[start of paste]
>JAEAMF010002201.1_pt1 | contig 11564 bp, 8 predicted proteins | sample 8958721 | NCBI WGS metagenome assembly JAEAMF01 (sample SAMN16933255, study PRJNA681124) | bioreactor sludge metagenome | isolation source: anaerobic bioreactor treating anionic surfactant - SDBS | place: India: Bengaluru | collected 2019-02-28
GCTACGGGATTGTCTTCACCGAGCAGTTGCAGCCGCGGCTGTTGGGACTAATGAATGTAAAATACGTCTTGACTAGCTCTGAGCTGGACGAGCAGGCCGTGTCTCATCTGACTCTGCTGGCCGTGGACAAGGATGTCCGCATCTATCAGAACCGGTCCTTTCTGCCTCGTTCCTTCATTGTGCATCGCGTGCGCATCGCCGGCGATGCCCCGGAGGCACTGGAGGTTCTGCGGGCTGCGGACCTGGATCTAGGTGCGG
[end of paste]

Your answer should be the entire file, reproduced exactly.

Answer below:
>JAEAMF010002201.1_pt1 | contig 11564 bp, 8 predicted proteins | sample 8958721 | NCBI WGS metagenome assembly JAEAMF01 (sample SAMN16933255, study PRJNA681124) | bioreactor sludge metagenome | isolation source: anaerobic bioreactor treating anionic surfactant - SDBS | place: India: Bengaluru | collected 2019-02-28
GCTACGGGATTGTCTTCACCGAGCAGTTGCAGCCGCGGCTGTTGGGACTAATGAATGTAAAATACGTCTTGACTAGCTCTGAGCTGGACGAGCAGGCCGTGTCTCATCTGACTCTGCTGGCCGTGGACAAGGATGTCCGCATCTATCAGAACCGGTCCTTTCTGCCTCGTTCCTTCATTGTGCATCGCGTGCGCATCGCCGGCGATGCCCCGGAGGCACTGGAGGTTCTGCGGGCTGCGGACCTGGATCTAGGTGCGG